Sunday, April 5, 2009

Sprung too Quick

I think time shifted into warp speed last week to make up for the prior week when it essentially went dormant, crawling sloth-like to Spring Break in Indianapolis.

I'm not ready to go back to work tomorrow. Alison was hoping the forecast for snow flurries would turn into a school-closing blizzard, but Jeff's worse than both of us: the Red Sox take to the field tomorrow for a day game after a long winter off.

Ah well. We're not alone in our suffering.

Alison has just a week to go now in her sacrifice of candy for Lent. This morning, we wandered through the Fresh Market waiting for Northside News to open. Ali immediately went to the candy display and oohed and ahhed until I tugged her away after my 53rd reminder that yes, "gumballs are candy." We were over in the dried veggie section when she reminded me that she had $1 to spend and maybe she could just stock up.

"If you're really hungry for a snack, I bet we can find a banana," I said, helpfully, thinking of my FitCity friends who are hellbent on getting Hoosier kids to give up the sugar.

"I am not wasting good money on a banana!" she declared.

OK. Don't tell my FitCity friends about that...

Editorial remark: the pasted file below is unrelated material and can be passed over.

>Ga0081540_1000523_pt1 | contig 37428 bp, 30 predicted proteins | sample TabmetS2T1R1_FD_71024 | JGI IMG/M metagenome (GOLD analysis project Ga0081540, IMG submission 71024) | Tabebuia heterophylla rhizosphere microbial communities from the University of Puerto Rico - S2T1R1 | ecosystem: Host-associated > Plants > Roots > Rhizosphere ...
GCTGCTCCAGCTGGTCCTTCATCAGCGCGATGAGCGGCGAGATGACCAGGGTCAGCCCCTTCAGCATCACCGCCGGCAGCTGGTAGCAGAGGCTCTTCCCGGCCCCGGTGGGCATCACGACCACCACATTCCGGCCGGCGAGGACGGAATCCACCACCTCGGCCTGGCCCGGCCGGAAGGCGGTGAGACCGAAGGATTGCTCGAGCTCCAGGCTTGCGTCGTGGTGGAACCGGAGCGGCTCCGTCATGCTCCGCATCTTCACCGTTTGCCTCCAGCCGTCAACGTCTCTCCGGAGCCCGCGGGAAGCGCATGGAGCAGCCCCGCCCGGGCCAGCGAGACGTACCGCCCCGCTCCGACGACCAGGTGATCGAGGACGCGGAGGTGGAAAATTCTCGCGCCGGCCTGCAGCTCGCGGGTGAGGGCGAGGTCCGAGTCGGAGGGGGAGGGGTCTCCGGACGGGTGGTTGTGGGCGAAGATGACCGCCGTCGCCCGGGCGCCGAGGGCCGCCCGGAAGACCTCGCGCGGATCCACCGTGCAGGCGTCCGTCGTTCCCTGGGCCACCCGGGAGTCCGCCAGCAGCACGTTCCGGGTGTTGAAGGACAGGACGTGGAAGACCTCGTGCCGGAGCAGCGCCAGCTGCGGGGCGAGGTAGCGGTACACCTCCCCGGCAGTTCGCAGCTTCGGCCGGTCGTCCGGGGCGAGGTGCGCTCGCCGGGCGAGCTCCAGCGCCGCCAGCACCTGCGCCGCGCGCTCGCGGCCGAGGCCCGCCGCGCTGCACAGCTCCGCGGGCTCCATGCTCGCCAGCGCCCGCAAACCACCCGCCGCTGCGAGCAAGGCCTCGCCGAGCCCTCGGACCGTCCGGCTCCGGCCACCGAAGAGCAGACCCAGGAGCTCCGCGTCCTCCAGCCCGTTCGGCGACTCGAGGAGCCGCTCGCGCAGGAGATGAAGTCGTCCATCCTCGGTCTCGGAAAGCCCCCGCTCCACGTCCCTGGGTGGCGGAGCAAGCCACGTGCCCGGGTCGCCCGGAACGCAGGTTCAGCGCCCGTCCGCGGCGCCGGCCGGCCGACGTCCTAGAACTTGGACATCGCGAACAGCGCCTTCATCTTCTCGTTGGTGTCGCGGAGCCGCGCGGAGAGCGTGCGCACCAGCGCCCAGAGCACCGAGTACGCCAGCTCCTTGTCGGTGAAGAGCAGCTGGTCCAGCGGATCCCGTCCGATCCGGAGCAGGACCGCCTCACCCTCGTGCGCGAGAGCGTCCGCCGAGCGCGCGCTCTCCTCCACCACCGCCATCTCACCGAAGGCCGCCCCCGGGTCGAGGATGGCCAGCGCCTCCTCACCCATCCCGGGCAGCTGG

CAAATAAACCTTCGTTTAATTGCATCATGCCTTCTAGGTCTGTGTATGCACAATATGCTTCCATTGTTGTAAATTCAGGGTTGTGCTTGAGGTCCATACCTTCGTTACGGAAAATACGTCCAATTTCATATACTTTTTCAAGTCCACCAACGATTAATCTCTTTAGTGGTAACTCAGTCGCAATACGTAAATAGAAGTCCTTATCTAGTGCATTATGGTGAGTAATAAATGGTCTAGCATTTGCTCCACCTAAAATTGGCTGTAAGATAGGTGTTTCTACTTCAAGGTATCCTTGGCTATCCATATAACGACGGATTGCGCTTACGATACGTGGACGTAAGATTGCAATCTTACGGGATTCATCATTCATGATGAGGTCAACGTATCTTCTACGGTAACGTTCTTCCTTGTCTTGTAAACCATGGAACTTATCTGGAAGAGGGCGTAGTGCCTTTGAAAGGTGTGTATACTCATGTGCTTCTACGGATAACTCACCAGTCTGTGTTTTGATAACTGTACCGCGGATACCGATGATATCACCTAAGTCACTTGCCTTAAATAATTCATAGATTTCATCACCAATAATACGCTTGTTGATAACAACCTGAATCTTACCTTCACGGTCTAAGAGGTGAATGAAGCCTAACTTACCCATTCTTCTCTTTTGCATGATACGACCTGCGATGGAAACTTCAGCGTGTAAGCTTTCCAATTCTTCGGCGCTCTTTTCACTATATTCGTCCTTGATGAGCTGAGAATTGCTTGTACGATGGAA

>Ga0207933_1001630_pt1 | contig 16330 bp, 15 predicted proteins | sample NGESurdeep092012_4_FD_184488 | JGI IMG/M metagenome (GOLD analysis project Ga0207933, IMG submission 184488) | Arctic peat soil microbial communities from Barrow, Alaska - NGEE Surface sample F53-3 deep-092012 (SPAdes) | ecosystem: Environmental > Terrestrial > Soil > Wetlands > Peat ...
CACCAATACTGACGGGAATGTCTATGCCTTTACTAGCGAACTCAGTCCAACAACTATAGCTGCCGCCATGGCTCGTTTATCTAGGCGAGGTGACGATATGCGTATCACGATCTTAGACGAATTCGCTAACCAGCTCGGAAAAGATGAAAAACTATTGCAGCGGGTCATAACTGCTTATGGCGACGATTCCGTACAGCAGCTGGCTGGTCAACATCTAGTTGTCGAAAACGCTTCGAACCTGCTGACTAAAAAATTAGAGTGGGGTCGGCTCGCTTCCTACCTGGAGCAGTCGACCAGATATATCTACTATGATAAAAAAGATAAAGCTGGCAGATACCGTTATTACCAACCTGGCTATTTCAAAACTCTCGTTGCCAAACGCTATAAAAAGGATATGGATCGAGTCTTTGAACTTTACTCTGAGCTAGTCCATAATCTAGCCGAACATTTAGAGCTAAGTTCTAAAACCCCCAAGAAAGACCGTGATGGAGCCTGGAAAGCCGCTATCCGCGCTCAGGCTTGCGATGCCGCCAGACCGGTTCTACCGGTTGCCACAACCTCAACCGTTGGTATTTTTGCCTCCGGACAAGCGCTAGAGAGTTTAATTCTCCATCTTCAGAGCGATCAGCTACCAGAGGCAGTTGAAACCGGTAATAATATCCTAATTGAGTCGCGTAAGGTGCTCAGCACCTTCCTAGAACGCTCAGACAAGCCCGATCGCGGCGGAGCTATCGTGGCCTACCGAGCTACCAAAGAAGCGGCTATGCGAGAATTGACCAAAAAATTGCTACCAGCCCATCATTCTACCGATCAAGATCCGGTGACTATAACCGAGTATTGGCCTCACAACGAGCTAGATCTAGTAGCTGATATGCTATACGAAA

We did not cave into the sugar buzz, and we had a great walk before a crazy spring storm struck just as we were getting to the first Easter Egg hunt of the season down at the Athenaeum YMCA.
I worked out while the hunt was on and emerged, slightly sweaty, to find Dale Ogden sharing half his Laffy Taffy with my little Catholic.

"Um, is that candy?" I said, as the pink sliver of taffy edged into her open mouth.

She looked at me. She looked at the candy. She looked at Dale.

"She gave up candy for Lent," I said.

"Uh-oh," said Dale.

It was as if a strong wind came, pushing that candy into her mouth. Her mouth closed. I almost looked around for a cigarette to give her -- the expression on her face was priceless.

I'm pretty sure she won't go to Hell for half a stick of a snack-sized piece of Laffy Taffy. I'm not Catholic. I don't really know the rules. I just know it's been a long 33 days.

We spent the rest of the day inside, watching it rain. If it weren't so cold, the rain would be great. Ali finally got her rain boots painted -- they were a Christmas present from Auntie Jen and they are mah-velous. They come plain white and you get to paint them. There are even little wash pads so you can swipe off your design and paint again. She's been wearing them ever since the dried on Friday, hoping in vain for rain and some worthwhile puddles.

Amid the fun, we have had some bad news this week. Please hold the hearts of Ginny Reed, Amer Reed Tokash (and the rest of their family) in yours this week: Amy's father, Dennis Reed passed away this morning. Those who've lost a parent know there are few words that can comfort you, but the thoughts and prayers do get through some how.

Ginny is one of those moms you read about in the Hallmark store and see on TV shows from the 50's. She's June Cleaver, Marian Cunningham with just a dash of Laura Petry. She's just wonderful and it hurts to think of her being in pain. Amer will help her through, and we'll all help Amer. So hold them all close, if you would.